129. I spend a lot of time in Paris, where I am now. Part of what I really enjoy about Paris versus New York is that Paris has, since the city was razed by Baron Haussmann and rebuilt with a grand plan, fiercely protected its heritage. Some Parisians I know complain because the restrictions are tight, but I think it is smart. You can walk down any Parisian street and the facades look much like they did in the famous paintings over a century ago by Utrillo, Sisley, Pissarro, etc. You also always get a view of the sky here too, which I really only see in midtown (and increasingly downtown) if I look literally straight up. You get far more cafes here on the sidewalks because the scale of development is small here and everybody here has their morning, afternoon, and evening favorites because different ones catch the sun at different times of day. NYC, to me, looks pretty from a distance (the skyline), but it is quite far from pretty walking down almost any street in Manhattan. Paris doesn't look as impressive from a distance, but up close it is an intimate, personal and beautiful city. That's why I prefer it.

  130. @Thomas, The City of Paris, long ago, passed regulations that buildings could not surpass the Eiffel tower in height. Thus, Paris has spread out laterally. Property in Paris, I imagine, has relatively little vertical value (air rights). NYC has nowhere to go but skyward. The air rights are extraordinarily valuable and will be optimized.

  131. I don't blame developers. This is what they do i.e. develop. I blame each Manhattanite for not becoming involved. I blame the New York time for writing an article and giving no info to its readers as to how they can contact organizations that are working against this lightening place of change with 1000 foot Billionaires Row apartment buildings, occupied (or not) by foreign investors seeking to protect a piece of what they have accumulated in less secure nations, not at all caring that they are blocking the beautiful view of midtown from Central Park and stealing the view of Central Park itself from others.. It is said that New York belongs to the world but it is time that New Yorkers take back control from the rapacious politicians seeking donations from the Developers who will naturally develop when permitted and (let's not be shy) the construction unions which have been a powerful force for indiscriminate development. Please publish the names of organizations fighting this where we can donate and work for this cause

  132. I hope they win the fight. So many neighborhoods have been ruined by these modern monster bldgs.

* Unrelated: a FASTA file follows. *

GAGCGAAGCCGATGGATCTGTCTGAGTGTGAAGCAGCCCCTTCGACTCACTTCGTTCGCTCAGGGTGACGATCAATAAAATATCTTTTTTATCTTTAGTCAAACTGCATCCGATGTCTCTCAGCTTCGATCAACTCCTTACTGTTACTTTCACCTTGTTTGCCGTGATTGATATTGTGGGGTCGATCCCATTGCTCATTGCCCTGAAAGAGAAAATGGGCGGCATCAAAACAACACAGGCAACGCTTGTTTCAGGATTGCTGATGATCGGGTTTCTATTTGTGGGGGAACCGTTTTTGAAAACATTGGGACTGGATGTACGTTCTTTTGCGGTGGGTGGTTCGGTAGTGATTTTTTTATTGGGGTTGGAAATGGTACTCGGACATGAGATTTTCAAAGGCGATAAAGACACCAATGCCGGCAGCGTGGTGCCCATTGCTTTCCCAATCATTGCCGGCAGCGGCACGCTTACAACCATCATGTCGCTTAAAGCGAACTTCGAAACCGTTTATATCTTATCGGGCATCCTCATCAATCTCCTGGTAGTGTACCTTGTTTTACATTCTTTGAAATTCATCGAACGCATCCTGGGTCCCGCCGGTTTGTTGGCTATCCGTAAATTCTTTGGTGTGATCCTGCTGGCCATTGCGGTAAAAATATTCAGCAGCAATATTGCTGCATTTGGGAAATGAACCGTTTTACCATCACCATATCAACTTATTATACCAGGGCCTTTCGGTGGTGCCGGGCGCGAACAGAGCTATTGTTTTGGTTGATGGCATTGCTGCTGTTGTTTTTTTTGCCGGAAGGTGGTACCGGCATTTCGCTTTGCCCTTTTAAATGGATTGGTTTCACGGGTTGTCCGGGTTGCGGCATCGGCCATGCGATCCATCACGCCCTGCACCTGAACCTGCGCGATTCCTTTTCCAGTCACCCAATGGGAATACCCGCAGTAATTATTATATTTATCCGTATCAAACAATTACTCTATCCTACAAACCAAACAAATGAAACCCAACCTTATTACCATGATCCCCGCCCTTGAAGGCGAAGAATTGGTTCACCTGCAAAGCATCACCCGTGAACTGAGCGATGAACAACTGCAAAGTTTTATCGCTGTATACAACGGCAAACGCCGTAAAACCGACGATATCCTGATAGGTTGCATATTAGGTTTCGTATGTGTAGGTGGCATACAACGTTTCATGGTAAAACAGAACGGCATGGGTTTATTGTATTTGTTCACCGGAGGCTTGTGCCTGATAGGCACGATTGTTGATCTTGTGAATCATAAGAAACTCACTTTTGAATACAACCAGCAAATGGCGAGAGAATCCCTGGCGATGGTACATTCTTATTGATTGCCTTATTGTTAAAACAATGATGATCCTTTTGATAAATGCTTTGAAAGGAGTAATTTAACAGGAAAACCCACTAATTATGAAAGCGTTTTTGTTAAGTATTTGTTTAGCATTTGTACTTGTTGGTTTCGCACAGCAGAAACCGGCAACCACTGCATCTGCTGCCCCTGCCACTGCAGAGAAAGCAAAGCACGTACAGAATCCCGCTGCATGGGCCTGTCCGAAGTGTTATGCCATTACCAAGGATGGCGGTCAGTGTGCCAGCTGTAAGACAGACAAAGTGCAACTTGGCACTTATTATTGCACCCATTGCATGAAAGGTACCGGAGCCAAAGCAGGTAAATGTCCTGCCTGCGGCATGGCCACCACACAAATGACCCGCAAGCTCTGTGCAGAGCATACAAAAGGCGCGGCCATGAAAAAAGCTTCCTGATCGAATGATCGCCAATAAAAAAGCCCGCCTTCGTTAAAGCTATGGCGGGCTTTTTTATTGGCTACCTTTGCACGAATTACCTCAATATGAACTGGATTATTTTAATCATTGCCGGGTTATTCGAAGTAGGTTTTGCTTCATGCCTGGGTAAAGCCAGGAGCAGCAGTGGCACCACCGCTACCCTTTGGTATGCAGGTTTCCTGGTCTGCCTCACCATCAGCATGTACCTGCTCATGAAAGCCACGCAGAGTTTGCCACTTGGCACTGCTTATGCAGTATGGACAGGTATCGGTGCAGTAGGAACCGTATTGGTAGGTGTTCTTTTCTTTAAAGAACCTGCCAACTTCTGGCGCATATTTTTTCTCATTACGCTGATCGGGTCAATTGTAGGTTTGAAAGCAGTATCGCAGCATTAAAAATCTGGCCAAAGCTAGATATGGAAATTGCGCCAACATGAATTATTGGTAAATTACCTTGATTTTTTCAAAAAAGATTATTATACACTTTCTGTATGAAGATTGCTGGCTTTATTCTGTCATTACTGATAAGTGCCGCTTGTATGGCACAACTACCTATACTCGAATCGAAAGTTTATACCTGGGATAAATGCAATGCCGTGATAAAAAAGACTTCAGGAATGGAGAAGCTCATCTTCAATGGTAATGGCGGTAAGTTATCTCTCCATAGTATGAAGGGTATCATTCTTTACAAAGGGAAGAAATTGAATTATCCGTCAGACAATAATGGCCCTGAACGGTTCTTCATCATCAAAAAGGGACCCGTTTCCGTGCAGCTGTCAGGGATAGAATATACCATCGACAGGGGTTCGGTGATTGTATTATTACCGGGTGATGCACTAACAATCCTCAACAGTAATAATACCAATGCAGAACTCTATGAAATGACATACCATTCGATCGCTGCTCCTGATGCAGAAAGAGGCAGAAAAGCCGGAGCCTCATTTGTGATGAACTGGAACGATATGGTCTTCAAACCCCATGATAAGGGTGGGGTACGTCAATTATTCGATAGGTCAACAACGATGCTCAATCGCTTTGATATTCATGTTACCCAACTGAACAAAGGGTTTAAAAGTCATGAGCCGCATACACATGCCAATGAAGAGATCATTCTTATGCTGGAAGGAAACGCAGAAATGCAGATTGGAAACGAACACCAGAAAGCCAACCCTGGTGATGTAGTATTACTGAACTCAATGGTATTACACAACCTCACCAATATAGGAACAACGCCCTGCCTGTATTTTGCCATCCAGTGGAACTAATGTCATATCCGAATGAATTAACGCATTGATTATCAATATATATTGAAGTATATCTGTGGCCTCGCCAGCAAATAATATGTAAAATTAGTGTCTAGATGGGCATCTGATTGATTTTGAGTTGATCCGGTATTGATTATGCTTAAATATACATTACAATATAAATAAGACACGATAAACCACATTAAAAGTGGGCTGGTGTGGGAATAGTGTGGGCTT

133. all the new buildings are just plain obscene and ugly - what is happening to the greatest city in history is the greatest travesty in history - one word can sum it up GREED

  134. Once upon a time the flat iron building was the world's tallest building. Things change

  135. How about a huge tax on foreign owners who don’t live here full time?

  136. So many people take pride that they live in New York City but any city that just lets lovely buildings be destroyed so 1,0000 ft bland towers can be built to serve the wants of the 1 % is not a great city but a craven city. Did you learn nothing from the destruction of Pennsylvania Station ?

  137. I loved Penn Station. The Demarest is no Penn Station.

  138. First, already at least a dozen iconic views of the ESB that’ve been lost... Including this one: https://www.nytimes.com/2019/09/12/nyregion/the-most-instagrammable-neighborhood-in-america-before-it-was-cool.html Second, with all due respect to all the commissions and committees interested in preserving NYC… The explosive proliferation of near-permanent scaffolding on the streets of Gotham puts you in danger of becoming the foil to that mess, the way PG&E is now irrevocably and forever foil to the mess that passes for an electricity distribution grid in California… There is a way out, of course… Some scaffolding has been in place long enough – could be designated as landmark, and preserved appropriately… And imagine a NYC-based Museum of Scaffolding – ensconced in a new-wing paid for by the clean money of a non-tawdry billionaire… Encircled by a permanent outdoor exhibition of faux-temporary floorboard-topped pipework passageways… Though some of the larger exhibition areas at the Met or Natural History could serve, as well… PS Once this genre rises 100X in value, we could auction some off every couple of months, to the most-endowed museums elsewhere on the globe…